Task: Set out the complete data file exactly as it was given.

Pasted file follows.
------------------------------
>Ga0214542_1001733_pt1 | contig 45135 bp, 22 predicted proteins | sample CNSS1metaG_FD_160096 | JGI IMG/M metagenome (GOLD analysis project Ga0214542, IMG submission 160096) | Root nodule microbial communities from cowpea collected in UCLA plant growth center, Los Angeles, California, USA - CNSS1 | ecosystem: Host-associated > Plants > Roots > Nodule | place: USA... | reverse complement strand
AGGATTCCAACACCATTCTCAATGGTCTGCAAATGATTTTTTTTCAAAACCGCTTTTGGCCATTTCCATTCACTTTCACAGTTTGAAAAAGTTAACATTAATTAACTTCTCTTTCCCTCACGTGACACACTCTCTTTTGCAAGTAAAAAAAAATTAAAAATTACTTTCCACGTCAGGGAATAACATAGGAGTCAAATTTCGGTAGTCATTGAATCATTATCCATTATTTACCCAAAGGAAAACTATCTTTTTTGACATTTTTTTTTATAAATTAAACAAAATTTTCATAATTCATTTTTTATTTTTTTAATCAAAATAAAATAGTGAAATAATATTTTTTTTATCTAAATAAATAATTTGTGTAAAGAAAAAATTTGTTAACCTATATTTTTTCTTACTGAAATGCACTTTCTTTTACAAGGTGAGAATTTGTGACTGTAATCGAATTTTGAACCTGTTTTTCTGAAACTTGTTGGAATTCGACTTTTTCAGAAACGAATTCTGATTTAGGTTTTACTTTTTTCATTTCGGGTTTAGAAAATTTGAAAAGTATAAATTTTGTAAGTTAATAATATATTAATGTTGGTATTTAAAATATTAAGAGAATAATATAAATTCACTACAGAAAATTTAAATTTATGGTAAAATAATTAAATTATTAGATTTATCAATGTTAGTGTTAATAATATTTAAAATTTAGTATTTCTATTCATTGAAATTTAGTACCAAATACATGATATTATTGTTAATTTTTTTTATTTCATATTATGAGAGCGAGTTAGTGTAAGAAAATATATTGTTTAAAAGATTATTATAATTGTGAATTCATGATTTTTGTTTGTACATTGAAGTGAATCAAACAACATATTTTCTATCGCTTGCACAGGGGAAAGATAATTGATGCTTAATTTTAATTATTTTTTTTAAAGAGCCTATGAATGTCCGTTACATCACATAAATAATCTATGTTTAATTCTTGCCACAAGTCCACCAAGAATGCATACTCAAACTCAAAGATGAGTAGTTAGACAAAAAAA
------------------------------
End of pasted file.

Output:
>Ga0214542_1001733_pt1 | contig 45135 bp, 22 predicted proteins | sample CNSS1metaG_FD_160096 | JGI IMG/M metagenome (GOLD analysis project Ga0214542, IMG submission 160096) | Root nodule microbial communities from cowpea collected in UCLA plant growth center, Los Angeles, California, USA - CNSS1 | ecosystem: Host-associated > Plants > Roots > Nodule | place: USA... | reverse complement strand
AGGATTCCAACACCATTCTCAATGGTCTGCAAATGATTTTTTTTCAAAACCGCTTTTGGCCATTTCCATTCACTTTCACAGTTTGAAAAAGTTAACATTAATTAACTTCTCTTTCCCTCACGTGACACACTCTCTTTTGCAAGTAAAAAAAAATTAAAAATTACTTTCCACGTCAGGGAATAACATAGGAGTCAAATTTCGGTAGTCATTGAATCATTATCCATTATTTACCCAAAGGAAAACTATCTTTTTTGACATTTTTTTTTATAAATTAAACAAAATTTTCATAATTCATTTTTTATTTTTTTAATCAAAATAAAATAGTGAAATAATATTTTTTTTATCTAAATAAATAATTTGTGTAAAGAAAAAATTTGTTAACCTATATTTTTTCTTACTGAAATGCACTTTCTTTTACAAGGTGAGAATTTGTGACTGTAATCGAATTTTGAACCTGTTTTTCTGAAACTTGTTGGAATTCGACTTTTTCAGAAACGAATTCTGATTTAGGTTTTACTTTTTTCATTTCGGGTTTAGAAAATTTGAAAAGTATAAATTTTGTAAGTTAATAATATATTAATGTTGGTATTTAAAATATTAAGAGAATAATATAAATTCACTACAGAAAATTTAAATTTATGGTAAAATAATTAAATTATTAGATTTATCAATGTTAGTGTTAATAATATTTAAAATTTAGTATTTCTATTCATTGAAATTTAGTACCAAATACATGATATTATTGTTAATTTTTTTTATTTCATATTATGAGAGCGAGTTAGTGTAAGAAAATATATTGTTTAAAAGATTATTATAATTGTGAATTCATGATTTTTGTTTGTACATTGAAGTGAATCAAACAACATATTTTCTATCGCTTGCACAGGGGAAAGATAATTGATGCTTAATTTTAATTATTTTTTTTAAAGAGCCTATGAATGTCCGTTACATCACATAAATAATCTATGTTTAATTCTTGCCACAAGTCCACCAAGAATGCATACTCAAACTCAAAGATGAGTAGTTAGACAAAAAAA